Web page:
Why Autonomous Driving May Be At Risk Of ‘Urban Canyons’

Tue 14th Jul 2020

The future of motoring and driverless cars in crowded cities could be in jeopardy as skyscrapers may block the GPS signal which is guiding the vehicles.

And while the number of tall buildings in large cities across the planet continues to grow, the challenges of autonomous cars in urban areas has presented innovative solutions.

According to the Council on Tall Buildings and Urban Habitat, the number of buildings above 200 metres across the globe rose by 650 per cent in the last five years, and that number is to rise by 20 per cent again in 2020 alone.

Tech company Oxbotica has warned of the loss of GPS signal, describing the proliferation of skyscrapers as creating ‘urban canyons’.

“Even a standard three-storey building is enough to create signal disruption at ground level,” Oxbotica said.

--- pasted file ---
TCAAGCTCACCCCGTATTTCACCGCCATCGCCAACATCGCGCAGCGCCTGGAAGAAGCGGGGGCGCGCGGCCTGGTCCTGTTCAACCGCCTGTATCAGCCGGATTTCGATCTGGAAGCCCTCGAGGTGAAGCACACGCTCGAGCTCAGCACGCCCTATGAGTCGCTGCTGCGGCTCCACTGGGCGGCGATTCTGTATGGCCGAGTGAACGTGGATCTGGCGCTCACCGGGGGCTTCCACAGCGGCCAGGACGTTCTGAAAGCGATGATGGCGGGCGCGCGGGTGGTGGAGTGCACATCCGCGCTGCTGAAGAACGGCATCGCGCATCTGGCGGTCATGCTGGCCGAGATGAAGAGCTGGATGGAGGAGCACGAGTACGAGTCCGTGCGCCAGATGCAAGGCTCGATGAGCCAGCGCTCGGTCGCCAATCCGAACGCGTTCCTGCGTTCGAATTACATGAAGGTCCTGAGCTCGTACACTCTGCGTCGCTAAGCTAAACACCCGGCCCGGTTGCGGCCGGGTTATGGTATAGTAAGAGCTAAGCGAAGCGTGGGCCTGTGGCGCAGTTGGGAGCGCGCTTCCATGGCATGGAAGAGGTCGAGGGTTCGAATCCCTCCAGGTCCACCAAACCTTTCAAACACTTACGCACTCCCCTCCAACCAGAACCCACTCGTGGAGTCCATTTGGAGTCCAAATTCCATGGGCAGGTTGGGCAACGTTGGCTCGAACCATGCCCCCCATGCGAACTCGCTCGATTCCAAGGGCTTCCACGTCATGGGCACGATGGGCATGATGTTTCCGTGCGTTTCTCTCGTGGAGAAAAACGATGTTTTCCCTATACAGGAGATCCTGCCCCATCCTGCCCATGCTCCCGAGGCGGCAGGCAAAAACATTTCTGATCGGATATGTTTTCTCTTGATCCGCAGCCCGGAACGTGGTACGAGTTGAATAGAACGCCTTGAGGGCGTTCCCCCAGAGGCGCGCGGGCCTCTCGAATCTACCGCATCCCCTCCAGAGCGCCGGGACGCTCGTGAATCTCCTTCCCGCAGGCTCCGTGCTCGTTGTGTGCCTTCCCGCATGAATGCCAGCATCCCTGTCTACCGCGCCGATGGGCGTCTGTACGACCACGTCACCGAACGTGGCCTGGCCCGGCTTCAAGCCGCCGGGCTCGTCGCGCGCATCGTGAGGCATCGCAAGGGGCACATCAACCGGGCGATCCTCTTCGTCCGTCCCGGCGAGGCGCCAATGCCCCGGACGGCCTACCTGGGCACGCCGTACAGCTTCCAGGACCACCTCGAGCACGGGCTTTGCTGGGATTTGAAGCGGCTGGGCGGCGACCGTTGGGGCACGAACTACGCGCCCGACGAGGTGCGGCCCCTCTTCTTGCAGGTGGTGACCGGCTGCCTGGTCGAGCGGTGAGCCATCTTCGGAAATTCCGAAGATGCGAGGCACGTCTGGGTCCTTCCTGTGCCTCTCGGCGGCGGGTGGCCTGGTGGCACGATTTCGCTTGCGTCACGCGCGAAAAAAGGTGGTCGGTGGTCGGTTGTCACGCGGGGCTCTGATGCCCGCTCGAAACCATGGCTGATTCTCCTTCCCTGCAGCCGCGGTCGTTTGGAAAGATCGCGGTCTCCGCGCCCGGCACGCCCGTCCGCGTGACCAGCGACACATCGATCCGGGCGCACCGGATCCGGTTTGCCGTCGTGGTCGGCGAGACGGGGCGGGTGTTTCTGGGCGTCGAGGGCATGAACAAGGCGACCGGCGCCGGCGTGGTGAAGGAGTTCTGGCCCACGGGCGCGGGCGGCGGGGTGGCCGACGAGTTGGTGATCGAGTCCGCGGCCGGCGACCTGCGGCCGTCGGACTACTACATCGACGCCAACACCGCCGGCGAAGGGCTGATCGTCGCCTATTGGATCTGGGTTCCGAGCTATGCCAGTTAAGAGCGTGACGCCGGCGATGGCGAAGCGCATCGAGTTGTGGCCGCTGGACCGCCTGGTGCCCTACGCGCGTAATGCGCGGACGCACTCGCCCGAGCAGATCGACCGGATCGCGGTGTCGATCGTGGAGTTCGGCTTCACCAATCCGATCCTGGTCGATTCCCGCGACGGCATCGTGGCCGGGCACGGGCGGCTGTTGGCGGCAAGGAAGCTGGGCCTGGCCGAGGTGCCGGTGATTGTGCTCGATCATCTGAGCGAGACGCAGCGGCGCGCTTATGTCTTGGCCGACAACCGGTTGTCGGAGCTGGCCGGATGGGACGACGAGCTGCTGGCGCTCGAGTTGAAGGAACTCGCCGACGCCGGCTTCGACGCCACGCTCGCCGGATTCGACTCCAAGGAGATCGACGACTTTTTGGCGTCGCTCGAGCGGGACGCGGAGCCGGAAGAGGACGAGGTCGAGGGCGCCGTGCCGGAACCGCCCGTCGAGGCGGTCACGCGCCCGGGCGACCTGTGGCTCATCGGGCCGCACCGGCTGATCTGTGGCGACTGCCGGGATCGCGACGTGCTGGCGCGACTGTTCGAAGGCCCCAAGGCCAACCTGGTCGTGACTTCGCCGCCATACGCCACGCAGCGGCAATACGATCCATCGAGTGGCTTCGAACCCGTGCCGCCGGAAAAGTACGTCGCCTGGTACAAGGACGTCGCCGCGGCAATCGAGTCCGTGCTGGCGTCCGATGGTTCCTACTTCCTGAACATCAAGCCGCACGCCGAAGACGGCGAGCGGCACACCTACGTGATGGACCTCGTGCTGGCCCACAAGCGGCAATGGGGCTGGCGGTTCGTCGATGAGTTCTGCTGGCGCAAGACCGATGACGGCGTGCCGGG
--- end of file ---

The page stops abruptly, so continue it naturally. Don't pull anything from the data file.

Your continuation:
“And the problem is worse at higher latitudes where satellites tend to be lower in the sky. If no suitable fallbacks are in place, this can affect autonomous vehicles in these environments, including mass transit shuttles, buses, city delivery vehicles and cars.”

Existing solutions provided by motor manufacturers is to guide cars through other means, such as radars, cameras and lasers, which can work in tandem to support GPS.

However Oxbotica founder Paul Newman believes his company has found another solution. He said:  “My first job was in the maritime positioning industry where we were providing alternatives to GPS positioning systems for ships and oil rigs in the Gulf Of Mexico two sun-cycles ago, now I'm in conversations about the same problem hitting autonomous vehicles on our roads.

“While it is harder to figure out your location using vehicle-mounted sensors rather than being told it by GPS, the rewards are many. 

“Entirely new commercial opportunities open up - working underground is no different to a high street, an autonomous shuttle is no different to a haulage truck in a mine. 

“This is a powerful concept and underpins our Universal Autonomy software platform.”